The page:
Removing Restrictions On Foreign Troops On Cha-Cha Agenda: Troops From 12 Countries Set To Enter RP

April 20, 2009

by superadmin

The administration appears set to allow unspecified numbers of foreign military personnel into the country in early May 2009 for “disaster relief training exercises” despite the absence of treaties giving this legal basis as required by the Constitution.

IBON Features – This disregard for the charter’s restriction on the presence of foreign troops and facilities in the country clearly shows that removing this is on the administration’s Charter change (Cha-cha) agenda.

The United States (US) and the Philippines will co-sponsor the ASEAN Regional Forum (ARF) Voluntary Demonstration of Response (VDR) to be held in Central Luzon on May 4-8. The ASEAN Secretariat reports that the activity is a “civilian-led, military supported” disaster relief training exercise with 12 countries “[providing] assets, personnel, and capabilities”: US, Australia, New Zealand, Japan, Indonesia, Republic of Korea, Singapore, Mongolia, Sri Lanka, Papua New Guinea, European Union and the Philippines. At least eight other countries will participate as observers.

The ARF, which was launched in 2004, is projected as the “premier regional political and security forum in the Asia-Pacific region”. The ARF has the “war on terror” on its broad political and security agenda, and also includes so-called transnational crimes, disarmament of nuclear and weapons of mass destruction, etc. In line with US military doctrines and practice, disaster relief training such as in the ARF VDR is among the pretexts for advancing such security agenda.

The real intent of the VDR as pushed by the US Pacific Command (PACOM) and the Philippine government since early 2008 is a multinational/regional military exercise to improve interoperability among ARF nation militaries under the de facto leadership of the US. The ARF is seen to fulfill the strategic objectives of the US in Southeast Asia, which are to maintain its hegemony and prevent being excluded from the region by the big East Asian powers (i.e. Japan or China) or by any significant grouping of smaller countries, to preserve free access to major sea lanes in the region, and to expand trade and investment opportunities in Asian countries.

However that kind of overtly multi-country military exercise is prevented by the Philippines not having Visiting Forces Agreements (VFAs) with any other country aside from the US. Talks are still just on-going with Australia and Brunei for such pacts. But even the US-RP VFA has been criticized for, among other things, not yet having been ratified by the US Senate as required by Article XVIII, Section 25 of the Constitution.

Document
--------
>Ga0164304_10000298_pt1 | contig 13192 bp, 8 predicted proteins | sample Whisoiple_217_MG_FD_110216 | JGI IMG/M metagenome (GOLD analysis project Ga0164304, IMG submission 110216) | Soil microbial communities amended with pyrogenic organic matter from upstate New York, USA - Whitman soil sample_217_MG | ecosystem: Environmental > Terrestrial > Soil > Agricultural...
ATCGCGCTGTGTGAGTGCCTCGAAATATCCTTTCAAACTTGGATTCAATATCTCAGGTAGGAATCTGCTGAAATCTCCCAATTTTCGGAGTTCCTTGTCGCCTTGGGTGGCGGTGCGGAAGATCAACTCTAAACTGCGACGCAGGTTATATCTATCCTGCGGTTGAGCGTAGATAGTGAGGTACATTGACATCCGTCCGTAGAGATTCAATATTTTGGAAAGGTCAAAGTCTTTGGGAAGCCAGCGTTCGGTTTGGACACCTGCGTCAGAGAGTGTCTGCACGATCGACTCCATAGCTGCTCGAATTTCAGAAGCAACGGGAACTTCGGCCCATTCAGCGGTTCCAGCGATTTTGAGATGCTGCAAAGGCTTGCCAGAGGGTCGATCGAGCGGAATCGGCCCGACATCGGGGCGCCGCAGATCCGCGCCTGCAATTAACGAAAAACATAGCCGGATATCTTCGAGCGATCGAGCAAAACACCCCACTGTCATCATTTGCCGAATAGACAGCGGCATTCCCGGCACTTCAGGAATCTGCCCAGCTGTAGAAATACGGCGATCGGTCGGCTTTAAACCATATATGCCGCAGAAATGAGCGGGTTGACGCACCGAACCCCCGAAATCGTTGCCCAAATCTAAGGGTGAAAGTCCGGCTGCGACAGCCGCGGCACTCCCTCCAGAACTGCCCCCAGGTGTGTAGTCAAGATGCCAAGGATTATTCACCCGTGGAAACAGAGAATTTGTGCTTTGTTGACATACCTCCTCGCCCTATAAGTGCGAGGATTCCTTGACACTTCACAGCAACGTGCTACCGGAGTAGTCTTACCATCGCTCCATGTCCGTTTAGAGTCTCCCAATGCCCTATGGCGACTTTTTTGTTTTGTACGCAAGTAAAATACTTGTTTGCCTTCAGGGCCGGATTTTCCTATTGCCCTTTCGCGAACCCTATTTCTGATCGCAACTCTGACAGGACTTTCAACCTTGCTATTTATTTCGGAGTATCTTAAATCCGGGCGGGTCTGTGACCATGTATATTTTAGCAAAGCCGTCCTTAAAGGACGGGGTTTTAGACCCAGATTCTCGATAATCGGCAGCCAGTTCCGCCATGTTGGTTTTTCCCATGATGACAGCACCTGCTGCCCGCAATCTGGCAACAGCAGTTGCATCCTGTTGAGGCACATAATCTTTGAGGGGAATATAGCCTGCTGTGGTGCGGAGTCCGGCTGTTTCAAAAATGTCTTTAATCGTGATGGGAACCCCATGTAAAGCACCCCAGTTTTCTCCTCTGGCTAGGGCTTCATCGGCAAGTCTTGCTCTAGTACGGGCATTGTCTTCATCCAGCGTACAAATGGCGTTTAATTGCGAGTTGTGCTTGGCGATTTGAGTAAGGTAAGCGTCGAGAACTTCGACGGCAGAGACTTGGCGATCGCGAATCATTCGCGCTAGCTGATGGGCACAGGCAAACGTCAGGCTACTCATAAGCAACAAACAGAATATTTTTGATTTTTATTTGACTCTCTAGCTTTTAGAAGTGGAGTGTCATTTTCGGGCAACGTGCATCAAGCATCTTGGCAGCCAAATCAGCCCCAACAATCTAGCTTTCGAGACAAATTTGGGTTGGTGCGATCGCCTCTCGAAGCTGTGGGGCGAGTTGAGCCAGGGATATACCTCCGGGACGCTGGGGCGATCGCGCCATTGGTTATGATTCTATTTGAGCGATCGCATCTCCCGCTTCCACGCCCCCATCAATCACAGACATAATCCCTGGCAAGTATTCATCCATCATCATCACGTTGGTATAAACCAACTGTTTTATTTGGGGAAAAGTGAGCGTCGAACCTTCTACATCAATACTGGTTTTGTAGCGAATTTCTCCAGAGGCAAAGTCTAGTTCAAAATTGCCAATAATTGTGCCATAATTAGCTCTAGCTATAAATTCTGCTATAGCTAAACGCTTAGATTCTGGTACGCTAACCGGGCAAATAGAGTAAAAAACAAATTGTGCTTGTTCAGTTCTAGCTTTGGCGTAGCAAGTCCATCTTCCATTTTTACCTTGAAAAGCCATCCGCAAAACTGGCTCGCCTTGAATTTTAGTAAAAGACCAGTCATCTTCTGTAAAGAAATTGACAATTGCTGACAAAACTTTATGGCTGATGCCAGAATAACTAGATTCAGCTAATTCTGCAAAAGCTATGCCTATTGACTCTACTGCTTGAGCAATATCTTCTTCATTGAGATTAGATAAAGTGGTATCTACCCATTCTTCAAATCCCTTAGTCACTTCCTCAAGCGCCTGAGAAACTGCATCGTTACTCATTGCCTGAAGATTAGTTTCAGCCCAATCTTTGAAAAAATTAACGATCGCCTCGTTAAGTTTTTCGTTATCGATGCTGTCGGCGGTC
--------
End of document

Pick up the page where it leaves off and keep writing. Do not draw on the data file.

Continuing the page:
Since the fundamentally political and security agenda of the ARF VDR will not be advanced by a genuinely civilian activity, the participation of foreign militaries will still be significant.

The VDR will include demonstrations of land, air and maritime search and rescue, medical assistance/evacuation, engineering reconstruction and public relations civil-military projects. It is likely that foreign military personnel and resources will be used for air lifts, sea lifts, and medical/dental missions. Subic Bay and the former Clark airbase in particular could be used as important exercise hubs by military vessels and aircraft.

Even if downplayed any such foreign military presence is however unconstitutional. The government is certainly fully aware of this because it has since 2008 been holding numerous interagency meetings to try and find ways around the constitutional prohibition. The government should then be categorical that there will be no foreign troops participating in the exercises in any way that would violate the Constitutional prohibition on their presence without the required treaties.

The planned entry of foreign troops shows that the Arroyo administration’s Cha-cha agenda is turning the Philippines into a country that does not only plead for foreign investments and employment abroad but also for military protection from other nations, particularly the US. This is even if the country has no known or declared enemies, unlike the US and the presence of whose troops in the country only increases the possibility of participation in wars not of our choosing and indeed of retaliation. All in all, the Cha-cha agenda further destroys the country’s sovereignty and our capacity to economically and politically stand for ourselves. IBON Features